3 Important Questions to Ask Before you Raise Capital with Monique Woodard, Venture Partner at 500 Startups and Co-Founder of Black Founders
Are you unsure about the kind of capital your company should raise? How do you utilize your time as a founder to find the right fit for your company? In this post, we discuss different types of capital and how to pick and choose an investor that will ensure success for your business.
Monique Woodard, Venture Partner at 500 Startups and Co-Founder of Black Founders, shared several important investing tips at Project Entrepreneur’s 2016 Summit | NYC: Fundamentals of Funding. Here are her three questions that every founder should ask themselves before asking for money.
1. What kind of capital is right for us?
Depending on the stage of your business, you need to determine the type of capital you should be looking to raise.
For example, the Friends and Family round is a type of early capital that comes from people you know personally and, in some cases, will be the first round of money given to a business owner. For many people, Accelerators (an early-stage venture fund such as Woodard’s 500 Startups) can become a stand-in for the Friends and Family round, if their personal connections can’t provide capital.
Once you’ve moved up the chain to the Seed Funding round, it’s time to start considering angel investors and venture capitalists. After you’ve proven yourself and are looking to scale your business, then your company will be looking at venture capital financing, known as Series A funding.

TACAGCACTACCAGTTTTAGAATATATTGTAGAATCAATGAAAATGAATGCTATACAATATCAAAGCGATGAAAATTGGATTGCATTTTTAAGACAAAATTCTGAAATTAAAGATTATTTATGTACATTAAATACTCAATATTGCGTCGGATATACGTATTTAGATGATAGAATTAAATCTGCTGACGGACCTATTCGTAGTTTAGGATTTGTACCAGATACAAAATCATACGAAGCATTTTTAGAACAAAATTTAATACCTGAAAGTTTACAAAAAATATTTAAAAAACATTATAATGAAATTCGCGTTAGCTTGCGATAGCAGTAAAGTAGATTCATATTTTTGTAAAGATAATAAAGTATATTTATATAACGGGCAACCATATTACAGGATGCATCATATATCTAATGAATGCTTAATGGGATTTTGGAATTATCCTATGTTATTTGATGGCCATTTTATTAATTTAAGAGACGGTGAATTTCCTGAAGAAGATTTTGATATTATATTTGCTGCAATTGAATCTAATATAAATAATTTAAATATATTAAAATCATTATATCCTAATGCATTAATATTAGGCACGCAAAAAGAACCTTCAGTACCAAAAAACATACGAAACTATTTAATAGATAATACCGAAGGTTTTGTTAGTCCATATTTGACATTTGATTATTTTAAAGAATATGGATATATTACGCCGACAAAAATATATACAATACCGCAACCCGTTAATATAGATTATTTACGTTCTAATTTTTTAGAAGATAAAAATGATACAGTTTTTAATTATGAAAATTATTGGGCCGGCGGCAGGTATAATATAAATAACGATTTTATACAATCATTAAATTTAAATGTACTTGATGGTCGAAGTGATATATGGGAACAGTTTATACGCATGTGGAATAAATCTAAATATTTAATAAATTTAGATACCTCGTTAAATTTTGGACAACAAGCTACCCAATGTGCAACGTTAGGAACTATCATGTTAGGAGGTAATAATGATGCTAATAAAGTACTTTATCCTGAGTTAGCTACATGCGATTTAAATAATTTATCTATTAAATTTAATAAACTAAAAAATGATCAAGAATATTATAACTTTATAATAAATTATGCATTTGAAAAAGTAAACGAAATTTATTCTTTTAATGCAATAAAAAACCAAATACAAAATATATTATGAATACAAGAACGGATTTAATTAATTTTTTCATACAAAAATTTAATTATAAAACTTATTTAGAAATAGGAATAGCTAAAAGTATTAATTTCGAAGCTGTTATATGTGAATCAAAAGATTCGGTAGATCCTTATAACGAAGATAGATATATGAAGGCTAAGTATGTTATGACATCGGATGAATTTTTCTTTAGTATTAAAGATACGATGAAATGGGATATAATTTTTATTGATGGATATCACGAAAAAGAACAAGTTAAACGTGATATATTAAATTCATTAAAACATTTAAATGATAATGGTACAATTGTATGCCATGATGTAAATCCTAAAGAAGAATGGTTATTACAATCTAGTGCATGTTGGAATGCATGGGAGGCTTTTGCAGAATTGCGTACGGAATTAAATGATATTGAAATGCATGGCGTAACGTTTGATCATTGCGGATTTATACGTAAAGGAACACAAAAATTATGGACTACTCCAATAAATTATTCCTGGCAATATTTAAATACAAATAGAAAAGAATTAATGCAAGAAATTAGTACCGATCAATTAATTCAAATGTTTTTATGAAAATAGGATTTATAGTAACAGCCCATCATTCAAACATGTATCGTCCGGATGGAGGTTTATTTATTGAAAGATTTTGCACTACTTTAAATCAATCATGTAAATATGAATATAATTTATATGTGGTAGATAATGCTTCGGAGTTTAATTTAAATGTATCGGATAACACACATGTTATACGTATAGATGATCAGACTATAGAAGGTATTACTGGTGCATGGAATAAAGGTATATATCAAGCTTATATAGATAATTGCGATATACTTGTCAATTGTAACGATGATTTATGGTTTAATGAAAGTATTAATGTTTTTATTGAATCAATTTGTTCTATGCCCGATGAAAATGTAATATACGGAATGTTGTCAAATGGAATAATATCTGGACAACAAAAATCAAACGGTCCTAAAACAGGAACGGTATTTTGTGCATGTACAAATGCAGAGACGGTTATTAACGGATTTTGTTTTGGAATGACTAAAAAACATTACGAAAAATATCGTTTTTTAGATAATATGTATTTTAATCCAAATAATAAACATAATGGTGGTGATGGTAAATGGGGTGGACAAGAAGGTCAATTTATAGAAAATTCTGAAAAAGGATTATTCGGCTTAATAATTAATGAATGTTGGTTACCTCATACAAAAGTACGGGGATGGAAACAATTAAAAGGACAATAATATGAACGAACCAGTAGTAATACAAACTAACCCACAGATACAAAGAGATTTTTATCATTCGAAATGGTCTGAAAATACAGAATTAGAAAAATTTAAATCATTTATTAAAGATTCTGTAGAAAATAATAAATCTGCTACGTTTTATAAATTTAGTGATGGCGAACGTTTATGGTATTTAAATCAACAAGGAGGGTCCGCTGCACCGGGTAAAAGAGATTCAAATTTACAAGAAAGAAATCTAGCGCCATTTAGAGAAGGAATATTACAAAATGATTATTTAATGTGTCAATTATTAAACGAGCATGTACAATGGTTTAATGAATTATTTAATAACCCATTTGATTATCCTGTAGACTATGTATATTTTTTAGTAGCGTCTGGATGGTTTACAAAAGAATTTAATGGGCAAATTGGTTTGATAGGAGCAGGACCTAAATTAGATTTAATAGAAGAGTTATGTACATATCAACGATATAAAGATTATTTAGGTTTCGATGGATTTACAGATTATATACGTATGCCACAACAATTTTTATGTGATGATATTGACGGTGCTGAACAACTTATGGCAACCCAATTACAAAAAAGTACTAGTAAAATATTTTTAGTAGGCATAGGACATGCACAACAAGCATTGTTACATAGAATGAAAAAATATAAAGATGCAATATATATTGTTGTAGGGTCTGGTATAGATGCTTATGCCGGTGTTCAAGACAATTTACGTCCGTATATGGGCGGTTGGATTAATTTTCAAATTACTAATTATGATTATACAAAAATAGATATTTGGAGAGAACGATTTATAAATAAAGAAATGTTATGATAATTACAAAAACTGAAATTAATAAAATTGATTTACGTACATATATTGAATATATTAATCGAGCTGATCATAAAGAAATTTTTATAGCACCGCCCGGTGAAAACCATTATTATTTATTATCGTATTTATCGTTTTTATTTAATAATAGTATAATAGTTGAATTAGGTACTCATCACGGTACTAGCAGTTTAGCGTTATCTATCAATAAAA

2. Which investors should we talk to?
Woodard cautions against talking with every available investor, recommending instead to focus only on the investors that are right for your business and sector.
By being crystal clear about which investors are the best bets for your company, you will increase your chances of getting a positive response. Use your time as a founder wisely by not wasting time on meetings with investors who are a bad match.
To figure out which investor is right for you, Woodard suggests doing your research. Make sure to closely scrutinize the investor’s website, Twitter feed, or blog. Get very familiar with their investment portfolio and business interests to figure out if they are likely to be interested in your company.
3. Who do you want to work with?
Ask yourself questions to determine the kind of investor who would be best for your company. Where is your investor located? How many boards do they sit on? If you need someone to be actively engaged and offer lots of face-time, then you will want someone who doesn’t live on the other side of the country and sits on twenty boards. Be honest about what you will need from your investor. Woodard thinks of venture capital as a service industry and believes she is in service to the entrepreneurs whom she has funded. She is happy to offer her clients advice or talk with them via text, email or over the phone.
Make sure the investor is someone with whom you get along. Woodard says, “While a name may look great on paper…if you can’t get along with them and can’t talk to them and can’t relate to them, that’s kind of a waste.” Take a smaller check from someone you get along with, rather than a large check from someone you can’t stand and don’t want to spend any time with.
Woodard’s advice comes from her #PESummit workshop, “Questions to Ask Before You Raise Money.” Listen to the entire workshop on episode 17 of our podcast. For more expert inspiration, read 5 Tips for Your Best Pitch with Hayley Barna, Venture Partner at First Round Capital and Co-Founder of Birchbox.